Another take on death and taxes

Another take on death and taxes

By Dian Cohen

Although it’s often attributed to Mark Twain, the certainty of death and taxes was originated by Benjamin Franklin. From another perspective two topics impact everyone: health and money – and both are sitting precariously on a balance board.
On the health side, for the last year the world has been operating on the premise that a vaccine would be found to defeat the COVID 19 virus and that life would return to a semblance of normality in some reasonable time. A year after billions of dollars were plowed into finding a vaccine, success seemed to be upon us – not one but several vaccines with high efficacy were developed in record time, spurring hope that the decimation of both the economy’s and individual’s health would no longer be in jeopardy.
These last few weeks are turning hope into hesitancy – PR stumbles in the communication of vaccine safety, delays in the rollout of global and nationwide injections, possibilities of serious side-effects and political gaffes in getting messages to citizens about their behavior has been weighing on the minds of people who had not made up their mind about getting a shot and changing the minds of some who had originally wanted to. With only 20 per cent of the population vaccinated at least once, the third uptick in cases caused by variants is not helping us move toward “herd immunity”.
Two things are certain when we think about our health: the pandemic has advanced scientific innovation exponentially – our technological skills for discovering cures for diseases that have long plagued humankind have never seemed as honed. The pandemic has also laid bare the deficiencies in our present systems designed to keep us healthy. How to fix the way society organizes the delivery of healthcare is evident – more digitization, more community care, less fee-for-service, more patient-centred treatment by groups of professionals, more early education about illness-prevention, etc. What is not clear is whether governments will devote the same attention and resources to these once the crisis is over.
The money side is equally confusing, bifurcated, worrying – pick your own descriptor – which will depend on whether or not you are one of the people who lost their job, their business, their education — pick your adjective. If you are, your plans for moving up the income and social scale have been derailed. If you are not – meaning you still have an income – you may be better off than before, because you have received pandemic financial support, which you’ve deployed to buy a bigger home or put in the stock market. So residential real estate and equities are going crazy higher every day, giving pause to many who see the bubbles and wonder when they will burst. I am whole-heartedly in the camp of Dave Rosenberg, a financial blogger who wrote recently, “It is fanciful to believe that we come out of the first global pandemic in over a century into a world of new-found sustainable inflation. Or that a massive surge in public sector deficits and debts, producing little more than a short-term sugar high, have assured us an economic future replete with the “Roaring Twenties” and a “Goldilocks” economic scenario… understand that excesses will always go further than you think (where we are now) but that no bubble ever corrected by going sideways (no sense timing it; just know that it’s out there).”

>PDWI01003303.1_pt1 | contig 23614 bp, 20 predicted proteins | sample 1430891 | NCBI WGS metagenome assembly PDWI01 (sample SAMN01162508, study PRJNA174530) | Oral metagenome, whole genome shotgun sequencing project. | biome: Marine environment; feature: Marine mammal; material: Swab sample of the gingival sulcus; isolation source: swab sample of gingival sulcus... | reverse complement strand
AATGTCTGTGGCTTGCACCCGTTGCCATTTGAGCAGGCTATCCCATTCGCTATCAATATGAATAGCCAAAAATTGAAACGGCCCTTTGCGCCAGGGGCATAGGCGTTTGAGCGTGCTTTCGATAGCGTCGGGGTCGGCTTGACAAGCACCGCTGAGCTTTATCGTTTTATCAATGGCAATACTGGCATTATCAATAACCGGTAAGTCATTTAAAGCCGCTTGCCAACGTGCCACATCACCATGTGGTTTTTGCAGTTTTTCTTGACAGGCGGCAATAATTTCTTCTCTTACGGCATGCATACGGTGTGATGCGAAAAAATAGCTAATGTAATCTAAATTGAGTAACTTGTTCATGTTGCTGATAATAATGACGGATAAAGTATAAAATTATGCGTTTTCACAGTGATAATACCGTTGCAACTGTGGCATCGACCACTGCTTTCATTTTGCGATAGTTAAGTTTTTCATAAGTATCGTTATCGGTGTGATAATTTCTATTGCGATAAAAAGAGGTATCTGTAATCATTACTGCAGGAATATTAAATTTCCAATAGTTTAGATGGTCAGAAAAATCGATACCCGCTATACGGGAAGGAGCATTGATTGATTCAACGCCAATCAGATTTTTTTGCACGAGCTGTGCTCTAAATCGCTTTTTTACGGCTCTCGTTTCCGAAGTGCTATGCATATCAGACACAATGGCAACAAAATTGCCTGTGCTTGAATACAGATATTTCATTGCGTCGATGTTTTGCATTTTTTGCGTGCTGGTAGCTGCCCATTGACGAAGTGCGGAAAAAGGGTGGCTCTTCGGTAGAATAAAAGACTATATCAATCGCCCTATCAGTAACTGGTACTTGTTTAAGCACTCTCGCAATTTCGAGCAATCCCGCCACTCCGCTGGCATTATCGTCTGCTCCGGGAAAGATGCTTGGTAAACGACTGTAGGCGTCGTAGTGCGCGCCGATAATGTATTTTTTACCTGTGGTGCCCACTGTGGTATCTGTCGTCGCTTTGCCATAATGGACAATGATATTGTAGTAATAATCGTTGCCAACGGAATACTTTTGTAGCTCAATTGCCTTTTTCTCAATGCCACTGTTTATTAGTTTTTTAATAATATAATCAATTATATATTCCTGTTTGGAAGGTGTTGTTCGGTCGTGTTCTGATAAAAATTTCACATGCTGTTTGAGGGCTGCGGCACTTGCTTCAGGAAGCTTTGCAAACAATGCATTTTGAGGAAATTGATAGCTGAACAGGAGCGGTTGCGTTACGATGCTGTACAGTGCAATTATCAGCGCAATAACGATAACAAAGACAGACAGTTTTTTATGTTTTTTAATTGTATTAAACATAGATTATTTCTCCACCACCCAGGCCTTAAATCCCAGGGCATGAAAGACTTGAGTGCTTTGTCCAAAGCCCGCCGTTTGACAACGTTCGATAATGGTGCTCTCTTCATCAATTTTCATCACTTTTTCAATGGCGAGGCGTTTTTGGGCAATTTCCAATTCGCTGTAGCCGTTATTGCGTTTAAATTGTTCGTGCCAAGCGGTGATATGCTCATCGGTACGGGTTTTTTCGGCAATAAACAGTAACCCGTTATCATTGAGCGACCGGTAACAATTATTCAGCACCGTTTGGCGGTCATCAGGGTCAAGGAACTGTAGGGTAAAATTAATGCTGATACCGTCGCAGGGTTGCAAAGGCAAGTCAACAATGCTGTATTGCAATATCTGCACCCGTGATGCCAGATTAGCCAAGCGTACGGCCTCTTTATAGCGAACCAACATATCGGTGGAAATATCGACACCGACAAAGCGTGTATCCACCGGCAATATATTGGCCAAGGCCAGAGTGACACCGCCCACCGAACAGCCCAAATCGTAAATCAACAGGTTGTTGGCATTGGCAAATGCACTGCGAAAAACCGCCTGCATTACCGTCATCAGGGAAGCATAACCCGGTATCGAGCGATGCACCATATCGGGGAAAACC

In what we thought were more normal times – before 2020 – most of us went about our lives not thinking every day about our responsibilities as a citizen of this province and country. Our waking hours were filled with making a living and a life for ourselves and perhaps a partner and children.
That may no longer be enough. The pandemic is weakening many of our societal norms and mores, like going to school and to work, not expanding the authority of police unduly, not abusing drugs and so on. Change is happening, like it or not. You may want to think about what you value of the old normal, and what you would welcome when the new normal comes.

Dian Cohen is an economist and a founding organizer of the Massawippi Valley Health Centre.

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